Philip B. BALDWIN, Plaintiff-Appellant, v. UNITED STATES ARMY, Defendant-Appellee.
Philip Bernard Baldwin, who served in the United States Army from 1985 to 1992, originally filed a complaint against 54 defendants alleging that, over the past twelve years, the defendants had, inter alia, plotted against him to conceal evidence, to damage his car, and to murder him. The United States District Court for the Western District of New York (William M. Skretny, Judge ) dismissed Baldwin's complaint after finding that the allegations contained there were “fantastic, delusional and incredible.” The court did, however, permit Baldwin to file an amended complaint, limiting that complaint to employment discrimination claims Baldwin might wish to make against the United States Army. The trial court allowed Baldwin to spell these out because, in his original complaint, Baldwin had appeared to assert a claim regarding the denial of an EEOC complaint that he had filed. The court thought that Baldwin, as a pro se litigant, should have an opportunity to assert any claims associated with this denial that he might have.
Baldwin filed an amended complaint alleging that the Army had violated Title VII of the Civil Rights Act (“Title VII”), 42 U.S.C. § 2000 et seq., the Americans with Disabilities Act (“ADA”), 42 U.S.C. § 12101 et seq., and the Age Discrimination in Employment Act (“ADEA”), 29 U.S.C. § 621 et seq. The Army then filed a motion to dismiss Baldwin's complaint under Rule 12(b)(1) of the Federal Rules of Civil Procedure, arguing that, because Baldwin's allegations of discrimination arose out of or were incident to his service in the Army, they were barred. The district court granted the Army's motion.
Baldwin appeals. He contends that his discrimination claims are not barred. We affirm the district court's dismissal of Baldwin's suit.
In Chappell v. Wallace, 462 U.S. 296, 103 S.Ct. 2362, 76 L.Ed.2d 586 (1983), the Supreme Court held that soldiers who had claimed that they had been discriminated against on the basis of their race in violation of their constitutional rights could not bring a suit for damages under the doctrine of Bivens v. Six Unknown Named Agents of Federal Bureau of Narcotics, 403 U.S. 388, 91 S.Ct. 1999, 29 L.Ed.2d 619 (1971). The Court ruled that, since Congress-which has plenary authority over military life-had not waived sovereign immunity and itself provided a Bivens-type civil action for uniformed members of the military, it would be inappropriate for the judicial branch to extend such a remedy to them. See id. at 304, 103 S.Ct. 2362.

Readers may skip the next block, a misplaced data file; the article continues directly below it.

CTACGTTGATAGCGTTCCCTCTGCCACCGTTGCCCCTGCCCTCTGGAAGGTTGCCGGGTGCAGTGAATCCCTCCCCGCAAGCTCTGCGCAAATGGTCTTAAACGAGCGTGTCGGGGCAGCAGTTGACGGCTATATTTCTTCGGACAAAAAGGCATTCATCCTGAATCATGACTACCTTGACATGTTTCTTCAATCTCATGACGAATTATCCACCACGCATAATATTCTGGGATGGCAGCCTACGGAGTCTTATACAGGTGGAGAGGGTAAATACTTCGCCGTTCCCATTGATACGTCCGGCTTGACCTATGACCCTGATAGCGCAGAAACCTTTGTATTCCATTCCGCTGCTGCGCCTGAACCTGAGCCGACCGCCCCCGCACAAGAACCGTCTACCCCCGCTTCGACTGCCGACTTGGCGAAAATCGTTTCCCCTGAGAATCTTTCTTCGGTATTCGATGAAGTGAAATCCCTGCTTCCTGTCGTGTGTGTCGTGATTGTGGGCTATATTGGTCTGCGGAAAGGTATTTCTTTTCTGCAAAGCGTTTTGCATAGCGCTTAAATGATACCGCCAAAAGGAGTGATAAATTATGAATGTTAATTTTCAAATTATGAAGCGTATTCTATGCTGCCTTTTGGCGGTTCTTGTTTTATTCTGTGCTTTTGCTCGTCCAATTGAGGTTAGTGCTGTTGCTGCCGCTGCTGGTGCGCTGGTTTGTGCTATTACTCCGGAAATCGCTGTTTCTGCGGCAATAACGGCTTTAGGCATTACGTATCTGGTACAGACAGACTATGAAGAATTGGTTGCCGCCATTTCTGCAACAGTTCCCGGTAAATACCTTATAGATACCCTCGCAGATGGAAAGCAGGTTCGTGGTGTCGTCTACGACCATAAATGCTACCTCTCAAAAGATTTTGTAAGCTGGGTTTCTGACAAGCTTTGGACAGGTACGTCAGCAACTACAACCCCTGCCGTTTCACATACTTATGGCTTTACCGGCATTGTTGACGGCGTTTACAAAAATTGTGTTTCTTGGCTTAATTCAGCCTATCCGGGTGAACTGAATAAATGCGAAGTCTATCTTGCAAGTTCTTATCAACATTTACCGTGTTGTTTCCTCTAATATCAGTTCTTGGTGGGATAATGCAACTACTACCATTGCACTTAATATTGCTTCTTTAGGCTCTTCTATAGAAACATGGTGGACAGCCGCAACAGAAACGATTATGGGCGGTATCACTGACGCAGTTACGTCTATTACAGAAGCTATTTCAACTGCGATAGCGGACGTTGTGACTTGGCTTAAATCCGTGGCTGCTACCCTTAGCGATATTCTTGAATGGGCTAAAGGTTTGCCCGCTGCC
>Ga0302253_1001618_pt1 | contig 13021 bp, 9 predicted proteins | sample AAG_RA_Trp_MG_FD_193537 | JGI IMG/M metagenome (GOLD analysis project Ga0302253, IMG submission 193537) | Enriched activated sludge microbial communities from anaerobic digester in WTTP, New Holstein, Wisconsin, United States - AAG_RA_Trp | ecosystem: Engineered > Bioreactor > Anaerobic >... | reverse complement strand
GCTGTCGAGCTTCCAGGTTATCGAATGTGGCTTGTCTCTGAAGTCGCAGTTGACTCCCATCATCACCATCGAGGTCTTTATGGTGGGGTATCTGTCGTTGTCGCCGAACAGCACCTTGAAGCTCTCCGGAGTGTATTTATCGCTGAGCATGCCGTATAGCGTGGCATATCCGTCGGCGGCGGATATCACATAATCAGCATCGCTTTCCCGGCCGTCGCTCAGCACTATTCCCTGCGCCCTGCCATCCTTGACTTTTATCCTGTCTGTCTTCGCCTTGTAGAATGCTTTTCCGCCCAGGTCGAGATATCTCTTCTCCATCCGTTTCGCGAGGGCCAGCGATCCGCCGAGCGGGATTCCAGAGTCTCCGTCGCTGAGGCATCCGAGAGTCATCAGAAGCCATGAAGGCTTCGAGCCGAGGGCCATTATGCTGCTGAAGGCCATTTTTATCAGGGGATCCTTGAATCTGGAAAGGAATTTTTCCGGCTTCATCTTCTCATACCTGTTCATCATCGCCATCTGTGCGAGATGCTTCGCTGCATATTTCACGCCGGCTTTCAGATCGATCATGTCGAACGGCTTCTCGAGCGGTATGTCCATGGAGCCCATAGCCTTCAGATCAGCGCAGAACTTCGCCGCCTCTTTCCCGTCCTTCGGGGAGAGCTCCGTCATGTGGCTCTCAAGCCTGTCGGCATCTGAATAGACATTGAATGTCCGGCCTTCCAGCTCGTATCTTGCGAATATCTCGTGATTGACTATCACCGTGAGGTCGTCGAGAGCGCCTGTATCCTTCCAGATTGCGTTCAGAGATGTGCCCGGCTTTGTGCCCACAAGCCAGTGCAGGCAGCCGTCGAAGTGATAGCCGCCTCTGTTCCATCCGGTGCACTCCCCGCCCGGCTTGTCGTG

Following this reasoning, “courts of appeals have consistently refused to extend statutory remedies available to civilians to uniformed members of the armed forces absent a clear direction from Congress to do so.” Coffman v. State of Michigan, 120 F.3d 57, 59 (6th Cir.1997). And our own circuit has made clear that uniformed members of the armed services may not assert claims under either Title VII or the ADEA because there is no indication that Congress intended to extend the remedies afforded by those statutes to uniformed members of the military. See Spain v. Ball, 928 F.2d 61, 62-63 (2d Cir.1991); Roper v. Department of the Army, 832 F.2d 247, 248 (2d Cir.1987).
We now join the Sixth Circuit in holding that uniformed members of the armed forces are also barred from bringing claims under the ADA. See Coffman, 120 F.3d at 58-59. As with Title VII and the ADEA, there is no indication that the remedies provided in the ADA were to be extended to uniformed members of the military. As a result, because Baldwin's discrimination claims “arise[ ] out of activity ‘incident to [his] service’ ” in the Army, United States v. Stanley, 483 U.S. 669, 681, 107 S.Ct. 3054, 97 L.Ed.2d 550 (1987) (quoting Feres v. United States, 340 U.S. 135, 146, 71 S.Ct. 153, 95 L.Ed. 152 (1950)), the district court properly dismissed his claims.
In his brief on appeal, Baldwin also makes reference to the Administrative Procedure Act, 5 U.S.C. § 551 et seq., and to the Tucker Act, 28 U.S.C. §§ 1346, 1491, as possible bases for relief in his favor. Neither of these laws were cited in Baldwin's complaint, nor were they ever mentioned in motions before the district court. It is well-established that an appellate court will not generally consider an issue raised for the first time on appeal. See Singleton v. Wulff, 428 U.S. 106, 120, 96 S.Ct. 2868, 49 L.Ed.2d 826 (1976). Baldwin, moreover, has failed fully to set forth the elements of the claims he is attempting to assert under these two statutes. Accordingly, we do not reach these issues. See Greene v. United States, 13 F.3d 577, 586 (2d Cir.1994).
We have examined all of Baldwin's claims and found them without merit. The judgment of the district court is AFFIRMED.